However, the SSA views drug addiction and alcoholism slightly different when the disabling conditions are related to a mental disorder or mental illness. An individual may not be able to abstain from using drugs or alcohol because of their mental health condition. Abusing drugs and alcohol is a common symptom of mental illness. 

SSA does not give a “free pass” to mental health patients who use drugs and alcohol. If the SSA determines that the person could abstain from using drugs or alcohol or the person’s condition may significantly improve if he or she stops self-medicating with drugs and alcohol, it may deny the mental health disability claim. 

When alcohol and drug abuse are an underlying factor in causing mental health problems, the SSA has historically denied a claim for benefits. When the disability claim involves mental illness, personality disorder, or other mental health issues, the question of drug and alcohol use must be examined very carefully to determine if the illness is a cause or a symptom of mental disability.

What Can Disqualify You from Receiving Benefits for Your Mental Disability?

Social Security disability benefits cover a variety of mental health conditions, such as mood disorders, psychotic disorders, developmental disorders, and impulse-control disorders. When a psychiatric disability prevents you from working, you may qualify for Social Security disability benefits based on your mental illness. 

Unfortunately, disability claims for mental illnesses are often denied because they are difficult to prove. The actions of the individual applying for disability benefits can sabotage the claim. When applying for mental health disability benefits, it is important to remember that your actions or inactions could have a significant impact on the outcome of your claim.

Failing to Seek Treatment

Failing to attend doctor appointments, refusing treatments, and failing to take prescribed medications can be reasons to deny a claim or terminate benefits. The SSA is very particular in requiring applicants with mental health conditions to seek out and comply with treatment plans to qualify for and remain eligible for disability payments. You can improve your chance of receiving disability benefits if you follow your doctor’s treatment plan. 

Lack of Supportive Evidence

Another reason why a mental disability claim is denied is due to a lack of supportive evidence. You must have substantial supportive evidence that you have been diagnosed with a mental illness or disorder which prevents you from working. You may have statements from caregivers, employers, educators, and others that describe the nature of your mental disorders, but without mental health records from qualified, licensed professionals, your claim will likely be denied.

Because there is not a standard mental illness test that can conclusively determine the severity of your mental disabilities, a doctor’s evaluation of your symptoms is subjective. A physical disability can usually be measured through diagnostic tests. However, the severity of a person’s intellectual disability, mental functioning, developmental disabilities, or psychiatric disability cannot be determined by a simple blood test or x-ray. This makes it substantially harder to prove that your mental disability qualifies as a disabling condition. You may need to seek a second opinion from a medical provider who specializes in your specific mental health problem to obtain the medical evidence you need to prove you are disabled.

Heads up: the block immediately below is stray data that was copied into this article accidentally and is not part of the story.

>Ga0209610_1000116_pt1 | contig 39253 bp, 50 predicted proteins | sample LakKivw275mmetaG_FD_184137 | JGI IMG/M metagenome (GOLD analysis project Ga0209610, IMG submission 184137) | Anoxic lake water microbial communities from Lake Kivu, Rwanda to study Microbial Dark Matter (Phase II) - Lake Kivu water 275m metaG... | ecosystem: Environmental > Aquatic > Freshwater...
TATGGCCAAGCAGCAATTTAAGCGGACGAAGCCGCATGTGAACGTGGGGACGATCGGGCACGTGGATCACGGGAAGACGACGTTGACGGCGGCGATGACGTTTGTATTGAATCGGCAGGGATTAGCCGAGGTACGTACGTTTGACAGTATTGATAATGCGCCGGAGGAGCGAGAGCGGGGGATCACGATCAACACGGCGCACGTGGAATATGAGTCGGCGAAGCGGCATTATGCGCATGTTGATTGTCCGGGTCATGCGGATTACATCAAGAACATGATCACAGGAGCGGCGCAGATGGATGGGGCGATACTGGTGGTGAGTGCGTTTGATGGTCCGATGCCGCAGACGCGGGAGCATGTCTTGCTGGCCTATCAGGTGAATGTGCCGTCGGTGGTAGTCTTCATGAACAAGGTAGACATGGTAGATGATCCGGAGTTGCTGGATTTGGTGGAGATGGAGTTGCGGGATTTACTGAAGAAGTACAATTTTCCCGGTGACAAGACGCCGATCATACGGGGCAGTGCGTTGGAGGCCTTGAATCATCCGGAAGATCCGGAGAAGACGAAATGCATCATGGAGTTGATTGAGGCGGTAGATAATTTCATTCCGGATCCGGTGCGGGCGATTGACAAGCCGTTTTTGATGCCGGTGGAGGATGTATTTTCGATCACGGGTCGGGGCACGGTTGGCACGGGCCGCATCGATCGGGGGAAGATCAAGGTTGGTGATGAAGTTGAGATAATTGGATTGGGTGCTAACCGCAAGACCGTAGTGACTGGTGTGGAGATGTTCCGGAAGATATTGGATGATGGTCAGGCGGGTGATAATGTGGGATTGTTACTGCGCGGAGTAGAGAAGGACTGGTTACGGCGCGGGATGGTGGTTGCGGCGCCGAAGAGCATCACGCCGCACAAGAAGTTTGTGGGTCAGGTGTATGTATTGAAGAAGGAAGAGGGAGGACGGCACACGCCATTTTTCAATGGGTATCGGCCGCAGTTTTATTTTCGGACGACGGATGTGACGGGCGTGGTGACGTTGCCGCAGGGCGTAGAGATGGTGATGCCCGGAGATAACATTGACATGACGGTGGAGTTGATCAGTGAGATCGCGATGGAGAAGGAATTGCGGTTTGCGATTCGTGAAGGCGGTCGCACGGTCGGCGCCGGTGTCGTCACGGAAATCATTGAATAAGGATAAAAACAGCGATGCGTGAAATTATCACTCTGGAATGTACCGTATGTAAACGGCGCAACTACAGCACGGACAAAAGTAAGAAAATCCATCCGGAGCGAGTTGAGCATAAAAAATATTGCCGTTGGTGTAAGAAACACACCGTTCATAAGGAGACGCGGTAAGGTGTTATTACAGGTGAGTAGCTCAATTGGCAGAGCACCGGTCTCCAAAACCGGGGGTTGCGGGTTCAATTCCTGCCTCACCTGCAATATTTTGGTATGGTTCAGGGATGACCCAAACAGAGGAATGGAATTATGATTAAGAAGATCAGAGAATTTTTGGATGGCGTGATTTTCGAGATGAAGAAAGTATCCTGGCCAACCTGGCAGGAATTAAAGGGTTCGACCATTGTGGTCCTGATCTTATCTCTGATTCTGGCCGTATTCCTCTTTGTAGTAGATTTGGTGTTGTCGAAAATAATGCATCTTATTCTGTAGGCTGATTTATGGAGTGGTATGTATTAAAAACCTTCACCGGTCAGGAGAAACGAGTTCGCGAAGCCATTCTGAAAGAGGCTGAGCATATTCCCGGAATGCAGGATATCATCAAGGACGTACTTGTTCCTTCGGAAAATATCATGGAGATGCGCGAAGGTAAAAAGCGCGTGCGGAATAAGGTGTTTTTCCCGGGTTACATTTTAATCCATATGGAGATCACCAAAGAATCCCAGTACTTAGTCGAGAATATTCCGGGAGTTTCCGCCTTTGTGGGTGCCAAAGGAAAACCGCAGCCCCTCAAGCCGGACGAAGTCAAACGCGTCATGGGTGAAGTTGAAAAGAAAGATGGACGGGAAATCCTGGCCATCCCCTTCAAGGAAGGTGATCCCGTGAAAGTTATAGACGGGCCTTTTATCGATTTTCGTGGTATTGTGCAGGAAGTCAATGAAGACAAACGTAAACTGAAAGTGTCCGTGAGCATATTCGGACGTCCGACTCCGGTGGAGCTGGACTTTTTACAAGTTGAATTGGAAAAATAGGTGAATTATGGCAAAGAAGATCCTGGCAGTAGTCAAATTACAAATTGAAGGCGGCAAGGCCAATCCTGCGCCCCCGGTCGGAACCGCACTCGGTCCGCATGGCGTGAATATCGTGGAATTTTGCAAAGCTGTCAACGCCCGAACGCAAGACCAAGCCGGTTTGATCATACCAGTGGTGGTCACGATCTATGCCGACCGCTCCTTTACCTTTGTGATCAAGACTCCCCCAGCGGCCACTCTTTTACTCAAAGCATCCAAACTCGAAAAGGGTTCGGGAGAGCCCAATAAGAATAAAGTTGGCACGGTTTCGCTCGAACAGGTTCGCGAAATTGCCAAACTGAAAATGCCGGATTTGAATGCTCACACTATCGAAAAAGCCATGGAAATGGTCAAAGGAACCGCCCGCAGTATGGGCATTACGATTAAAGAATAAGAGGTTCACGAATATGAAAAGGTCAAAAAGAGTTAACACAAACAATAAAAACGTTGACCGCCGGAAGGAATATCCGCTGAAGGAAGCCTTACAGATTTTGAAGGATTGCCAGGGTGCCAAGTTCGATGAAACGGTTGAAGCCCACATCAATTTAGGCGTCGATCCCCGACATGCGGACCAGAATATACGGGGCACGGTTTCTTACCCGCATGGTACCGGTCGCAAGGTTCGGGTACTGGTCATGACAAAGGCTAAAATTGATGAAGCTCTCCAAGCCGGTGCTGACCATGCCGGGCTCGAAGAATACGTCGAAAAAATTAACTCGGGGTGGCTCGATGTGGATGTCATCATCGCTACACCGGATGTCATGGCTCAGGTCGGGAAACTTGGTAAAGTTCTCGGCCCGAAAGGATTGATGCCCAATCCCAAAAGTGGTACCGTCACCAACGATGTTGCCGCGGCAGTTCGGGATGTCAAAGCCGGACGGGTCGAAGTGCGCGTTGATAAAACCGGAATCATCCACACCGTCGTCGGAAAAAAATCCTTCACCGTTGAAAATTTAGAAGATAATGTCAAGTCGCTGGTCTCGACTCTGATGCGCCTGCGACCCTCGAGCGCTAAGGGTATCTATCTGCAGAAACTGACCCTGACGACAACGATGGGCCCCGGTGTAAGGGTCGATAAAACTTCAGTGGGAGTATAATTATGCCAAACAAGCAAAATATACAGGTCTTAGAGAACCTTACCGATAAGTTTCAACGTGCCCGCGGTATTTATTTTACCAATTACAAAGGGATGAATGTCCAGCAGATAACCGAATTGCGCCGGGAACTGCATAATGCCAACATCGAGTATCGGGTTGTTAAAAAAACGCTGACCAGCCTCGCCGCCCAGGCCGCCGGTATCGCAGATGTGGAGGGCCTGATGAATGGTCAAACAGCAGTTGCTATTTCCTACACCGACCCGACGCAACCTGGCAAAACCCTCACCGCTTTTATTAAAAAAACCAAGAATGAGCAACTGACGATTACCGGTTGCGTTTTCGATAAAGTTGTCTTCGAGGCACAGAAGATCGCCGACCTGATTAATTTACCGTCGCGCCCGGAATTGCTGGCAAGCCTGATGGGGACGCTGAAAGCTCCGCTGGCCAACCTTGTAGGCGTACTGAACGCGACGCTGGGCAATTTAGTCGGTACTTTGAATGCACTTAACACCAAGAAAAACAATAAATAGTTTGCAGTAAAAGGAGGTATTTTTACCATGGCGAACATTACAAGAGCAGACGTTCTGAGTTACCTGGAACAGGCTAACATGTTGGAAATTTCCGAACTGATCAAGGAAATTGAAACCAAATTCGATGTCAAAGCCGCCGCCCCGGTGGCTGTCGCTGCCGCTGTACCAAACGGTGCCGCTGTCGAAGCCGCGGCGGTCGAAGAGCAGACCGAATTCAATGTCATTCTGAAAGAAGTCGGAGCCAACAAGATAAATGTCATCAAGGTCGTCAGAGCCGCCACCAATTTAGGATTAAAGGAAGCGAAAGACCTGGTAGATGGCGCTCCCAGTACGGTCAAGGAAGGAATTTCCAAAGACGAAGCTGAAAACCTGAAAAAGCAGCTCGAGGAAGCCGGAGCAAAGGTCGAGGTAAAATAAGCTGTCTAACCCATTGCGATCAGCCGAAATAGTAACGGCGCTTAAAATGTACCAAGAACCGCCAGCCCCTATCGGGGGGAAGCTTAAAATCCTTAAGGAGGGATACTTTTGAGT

Temporary Duration of the Mental Disability

To be considered a disabling condition, your mental disorder must have lasted or is expected to last at least one year. This requirement can make it difficult to qualify for disability for mental health conditions that can improve with treatment or time. For instance, depression and bipolar disorder can often be treated with medications and therapy. If your claim is based on a condition that could improve with treatment, it is difficult to obtain disability benefits.

To be considered a disabling condition, your mental disorder must have lasted or is expected to last at least one year. This requirement can make it difficult to qualify for disability for mental health conditions that can improve with treatment or time. For instance, depression and bipolar disorder can often be treated with medications and therapy. If your claim is based on a condition that could improve with treatment, it is difficult to obtain disability benefits.

Lack of Treatment History

When reviewing your disability application, the SSA agent reviews your health treatment history to determine if your condition improved with treatment and how your condition has impacted your ability to work. An erratic medical history or a lack of treatment can hurt your chance of being approved for Social Security disability benefits. If you are unable to afford mental health treatment, you can seek low-cost or free mental health treatment from state and local agencies.